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Frank Lloyd Wright, the Willits House and the Traditional Japanese Architecture

The Willits House is a project made by Frank Lloyd Wright, one of the important architects of the 20th century. According to the Frank Lloyd Wright Building Conservancy, “In 1991, the AIA [The American Institute of Architects] named Wright the greatest American architect of all time”[1]. Besides not being his most famous work, the Willits House express Wright’s interest in the traditional Japanese architecture and in the simple way of living.

Wright’s interest in Japanese art started on the late 1880s, when he started to work as an art dealer as a side job, selling Japanese woodprint blocks to his clients. In 1905, when he decided to make his first trip outside of America, he decided to visit Japan, spending two months touring natural and historical landmarks. In January of 1917, Wright took a residence in Tokyo to work on projects in Japan. Apart from being designed in 1901, before his first trip to Japan, the Willits House received a lot of influences from the traditional Japanese house style.

Traditional Japanese Style

The Japanese traditional style was an architectural design that took place before the modernization made in the Meiji era (1868-1912), an era that Japan decided that it should modernize its architecture and engineering to become an industrialized country. This style is characterized by its feeling of simplicity and serenity, the attention to details, the use of wood structure and the use of wood and paper panels as walls and doors.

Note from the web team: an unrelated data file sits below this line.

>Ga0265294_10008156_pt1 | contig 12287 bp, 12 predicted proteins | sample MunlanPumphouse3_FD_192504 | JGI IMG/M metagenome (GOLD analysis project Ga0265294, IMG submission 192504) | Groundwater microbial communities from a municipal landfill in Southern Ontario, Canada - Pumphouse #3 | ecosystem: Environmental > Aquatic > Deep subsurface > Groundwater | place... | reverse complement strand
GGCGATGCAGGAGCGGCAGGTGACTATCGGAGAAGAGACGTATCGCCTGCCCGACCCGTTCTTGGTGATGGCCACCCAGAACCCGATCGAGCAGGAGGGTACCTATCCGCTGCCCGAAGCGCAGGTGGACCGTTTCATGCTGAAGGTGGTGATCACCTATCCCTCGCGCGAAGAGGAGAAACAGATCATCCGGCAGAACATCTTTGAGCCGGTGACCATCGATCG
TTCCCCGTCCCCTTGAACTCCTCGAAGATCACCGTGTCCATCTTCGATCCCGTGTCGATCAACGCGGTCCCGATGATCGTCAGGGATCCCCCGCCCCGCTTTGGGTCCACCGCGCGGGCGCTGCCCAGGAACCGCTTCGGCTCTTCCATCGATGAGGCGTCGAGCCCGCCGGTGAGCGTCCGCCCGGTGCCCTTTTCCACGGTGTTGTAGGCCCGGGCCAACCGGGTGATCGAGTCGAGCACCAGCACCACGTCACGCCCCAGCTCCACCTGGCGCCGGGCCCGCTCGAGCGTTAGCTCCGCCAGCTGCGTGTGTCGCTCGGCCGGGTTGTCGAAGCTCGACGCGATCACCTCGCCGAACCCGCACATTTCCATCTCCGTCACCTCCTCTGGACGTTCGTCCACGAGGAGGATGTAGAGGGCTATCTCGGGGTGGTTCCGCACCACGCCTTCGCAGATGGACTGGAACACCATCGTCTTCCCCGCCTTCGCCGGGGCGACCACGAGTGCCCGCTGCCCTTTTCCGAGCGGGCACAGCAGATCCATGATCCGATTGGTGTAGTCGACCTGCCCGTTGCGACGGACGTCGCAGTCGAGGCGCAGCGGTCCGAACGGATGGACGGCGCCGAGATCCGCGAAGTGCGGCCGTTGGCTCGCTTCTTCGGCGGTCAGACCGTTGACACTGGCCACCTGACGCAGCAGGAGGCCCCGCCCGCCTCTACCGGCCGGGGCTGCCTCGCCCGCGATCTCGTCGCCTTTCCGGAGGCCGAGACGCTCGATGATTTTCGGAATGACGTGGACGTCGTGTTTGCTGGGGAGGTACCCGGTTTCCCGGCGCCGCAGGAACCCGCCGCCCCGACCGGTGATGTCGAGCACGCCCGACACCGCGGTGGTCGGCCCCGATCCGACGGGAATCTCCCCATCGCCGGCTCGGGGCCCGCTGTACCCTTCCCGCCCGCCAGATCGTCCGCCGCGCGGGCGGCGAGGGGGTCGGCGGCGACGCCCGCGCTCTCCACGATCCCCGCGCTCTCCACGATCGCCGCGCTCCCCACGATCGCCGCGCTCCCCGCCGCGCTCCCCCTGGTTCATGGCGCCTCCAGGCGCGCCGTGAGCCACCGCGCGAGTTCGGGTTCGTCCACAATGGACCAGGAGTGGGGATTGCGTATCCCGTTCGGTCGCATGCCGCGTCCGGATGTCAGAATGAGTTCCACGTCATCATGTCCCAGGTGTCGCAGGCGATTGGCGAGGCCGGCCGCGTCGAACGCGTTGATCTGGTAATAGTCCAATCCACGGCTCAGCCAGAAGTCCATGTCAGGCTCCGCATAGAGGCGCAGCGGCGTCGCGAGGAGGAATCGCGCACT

Minka in Kyoto [2]
The traditional Japanese houses are called minka, kominka or ko-minka. These houses are now slowly disappearing[3], partially because they are made of a very flammable material and partially because they aren’t appropriate for the current Japanese lifestyle. Nevertheless, they were very common in the Japan that Wright knew and visited.

Japanese roof frame [4]
To make these houses, the Japanese builders used a carpentry technique that made possible to build a house without the use of nails, with just perfect fits between wood pieces and mooring pieces together. This way of build makes it necessary to have attention to every detail of every piece used in the construction of the house so they attach together strongly.

A minka also utilizes sliding screens that worked as doors and walls. These sliding screens are called fusumashouji or fusuma, for short[5], and they can be used, when open, to turn a space wider or, when closed, to turn a room more private. These fusuma are made of wood and paper. They can be made from a very thin paper, letting light enter the house or the room, or from a very thick paper. Those paper can receiver a pure color or even some artistic painting

Willits house and its relation to Japanese traditional style